Thursday, September 22, 2016

Size Matters

Yes, it does, and sometimes smaller is better.

Here's why...the other day I was "doing" some analysis, trying to develop some situational awareness from an image of a Windows 2008 SP2 system.  To do so, I extracted data from the listing of the partition via FTK Imager, Windows Event Logs, and Registry hive files.  I then used this data to create a micro-timeline (one based on limited data) so that I could just get a general "lay of the land", if you will.

One of the things I did was open the timeline in Notepad++, run the slider bar to the bottom of the file, and search (going "up" in the file) for "Security-Auditing/".  I did this to see where the oldest event from the Security Event Log would be located.  Again, I was doing this for situational awareness.

Just to keep track, from the point where I had the extracted data sources, I was now just under 15 min into my analysis.

The next thing I did was go all the way back to the top of the file, and I started searching for the tags included in eventmap.txt.  I started with "[maldetect]", and immediately found clusters of malware detections via the installed AV product.

Still under 18 min at this point.

Then I noticed something interesting...there was as section of the timeline that had just a bunch of failed login attempts (Microsoft-Windows-Security-Auditing/4625 events), all of them type 10 logins.  I knew that one of the things about this case was unauthorized logins via Terminal Services, and seeing the failed login attempts helped me narrow down some aspects of that; specifically, the failed login attempts originated from a limited number of IP addresses, but there were multiple attempts, many using user names that didn't exist on the system...someone was scanning and attempting to brute force a login.

I already knew from the pre-engagement conference calls that there were two user accounts that were of primary was a legit account the adversary had taken over, the other was one the adversary had reportedly created.  I searched for one of those and started to see "Microsoft-Windows-Security-Auditing/4778" (session reconnect) and /4779 (session disconnect) events.  I had my events file, so I typed the commands:

type events.txt | find "Microsoft-Windows-Security-Auditing/4778" > sec_events.txt
type events.txt | find "Microsoft-Windows-Security-Auditing/4779" >> sec_events.txt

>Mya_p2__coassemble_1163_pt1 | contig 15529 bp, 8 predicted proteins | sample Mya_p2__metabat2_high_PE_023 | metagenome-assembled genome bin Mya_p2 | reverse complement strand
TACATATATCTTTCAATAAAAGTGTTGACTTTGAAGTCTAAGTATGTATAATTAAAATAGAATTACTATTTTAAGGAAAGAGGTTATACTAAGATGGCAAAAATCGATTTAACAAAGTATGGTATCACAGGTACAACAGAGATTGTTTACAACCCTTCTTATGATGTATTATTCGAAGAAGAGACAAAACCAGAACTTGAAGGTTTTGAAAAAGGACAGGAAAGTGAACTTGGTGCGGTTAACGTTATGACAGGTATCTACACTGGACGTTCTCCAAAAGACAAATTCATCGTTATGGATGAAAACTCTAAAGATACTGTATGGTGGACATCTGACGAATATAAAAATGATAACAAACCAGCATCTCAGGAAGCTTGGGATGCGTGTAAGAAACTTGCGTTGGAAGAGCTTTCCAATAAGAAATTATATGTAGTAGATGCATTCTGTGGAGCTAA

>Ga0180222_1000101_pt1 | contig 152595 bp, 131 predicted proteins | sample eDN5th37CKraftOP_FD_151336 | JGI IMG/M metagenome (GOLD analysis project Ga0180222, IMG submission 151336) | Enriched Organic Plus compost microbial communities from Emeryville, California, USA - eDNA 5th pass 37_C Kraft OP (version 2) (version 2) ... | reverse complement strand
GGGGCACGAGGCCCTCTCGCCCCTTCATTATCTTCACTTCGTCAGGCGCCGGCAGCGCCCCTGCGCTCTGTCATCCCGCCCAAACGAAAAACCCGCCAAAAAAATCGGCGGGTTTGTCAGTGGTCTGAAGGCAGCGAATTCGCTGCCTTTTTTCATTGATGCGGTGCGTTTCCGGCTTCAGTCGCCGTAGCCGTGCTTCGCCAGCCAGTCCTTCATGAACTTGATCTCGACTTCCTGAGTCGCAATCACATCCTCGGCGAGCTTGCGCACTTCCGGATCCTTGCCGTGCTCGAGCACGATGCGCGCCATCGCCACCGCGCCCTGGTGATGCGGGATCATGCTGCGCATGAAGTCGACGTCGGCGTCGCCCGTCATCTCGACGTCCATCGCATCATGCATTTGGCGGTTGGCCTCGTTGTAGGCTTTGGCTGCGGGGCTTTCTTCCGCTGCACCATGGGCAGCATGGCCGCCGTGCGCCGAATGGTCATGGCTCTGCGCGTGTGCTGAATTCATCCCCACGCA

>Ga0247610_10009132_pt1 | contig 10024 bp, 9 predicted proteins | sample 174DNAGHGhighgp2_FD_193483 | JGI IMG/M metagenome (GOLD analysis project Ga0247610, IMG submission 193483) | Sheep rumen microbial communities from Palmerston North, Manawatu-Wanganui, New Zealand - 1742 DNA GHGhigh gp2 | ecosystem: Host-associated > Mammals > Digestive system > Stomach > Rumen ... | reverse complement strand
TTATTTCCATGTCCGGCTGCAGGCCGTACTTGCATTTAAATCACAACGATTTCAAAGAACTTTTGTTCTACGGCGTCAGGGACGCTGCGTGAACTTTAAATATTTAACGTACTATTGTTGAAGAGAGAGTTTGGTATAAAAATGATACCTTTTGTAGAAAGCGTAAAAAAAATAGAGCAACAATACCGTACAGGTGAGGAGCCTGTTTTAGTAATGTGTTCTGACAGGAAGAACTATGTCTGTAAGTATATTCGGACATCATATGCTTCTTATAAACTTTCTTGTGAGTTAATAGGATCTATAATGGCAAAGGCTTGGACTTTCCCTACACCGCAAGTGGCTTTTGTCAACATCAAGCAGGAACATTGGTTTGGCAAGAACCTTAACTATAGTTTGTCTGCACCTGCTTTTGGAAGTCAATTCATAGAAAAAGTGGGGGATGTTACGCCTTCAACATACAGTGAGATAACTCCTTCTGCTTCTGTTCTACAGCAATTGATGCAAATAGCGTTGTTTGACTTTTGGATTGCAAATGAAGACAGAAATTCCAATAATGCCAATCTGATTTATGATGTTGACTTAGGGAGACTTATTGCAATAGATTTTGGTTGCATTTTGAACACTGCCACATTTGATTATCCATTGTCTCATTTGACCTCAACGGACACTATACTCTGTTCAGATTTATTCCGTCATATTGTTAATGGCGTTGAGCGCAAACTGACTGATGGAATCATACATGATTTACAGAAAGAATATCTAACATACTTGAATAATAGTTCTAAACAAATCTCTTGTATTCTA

From there, I wrote a quick script that ran through the sec_events.txt file and gave me a count of how many times various system names and IP addresses appeared together.  From the output of the script, I could see that for some system names, ones that were unique (i.e., "Hustler", etc., but NOT "Dell-PC") were all connecting from the same range of IP addresses.

From the time that I had the data available, to the point where I was looking at the output of the script was just under 45 min.  Some of that time included noodling over how best to present what I was looking for, so that I didn't have to go through things manually...make the code do alphabetical sorting rather than having to it myself, that sort of thing.

The point of all this is that sometimes, you don't need a full system timeline, using all of the available data, in order to make headway in your analysis.  Sometimes a micro-timeline is much better, as it doesn't include all the "noise" associated with a bunch of unrelated activity.  And there are times when a nano-timeline is a vastly superior resource.

As a side note, after all of this was done, I extracted the NTUSER.DAT files for the two user profiles of interest from the image, added the UserAssist information from each of them to the main events file, and recreated the original timeline with new time to do that was less than 10 min, and I was being lazy.  That one small action really crystallized the picture of activity on the system.

Addendum, 27 Sept:
Here's another useful command line that I used to get logon data:

type events.txt | find "Security-Auditing/4624" | find "admin123" | find ",10"


Mari DeGrazia said...

I frequently do the same thing. I will leave artifacts out to keep the noise down. Once I find a lead, I will add in the relevant artifacts to the timeline as I go.

Also, I love Notepad++. I think this is more my "all in one tool" than a forensic suite. The ability to search for an event log ID, then double click on results in the bottom pane to take me to that place in the timeline is very handy.

Anonymous said...

Thanks for posting this, I like seeing how you think and what you're doing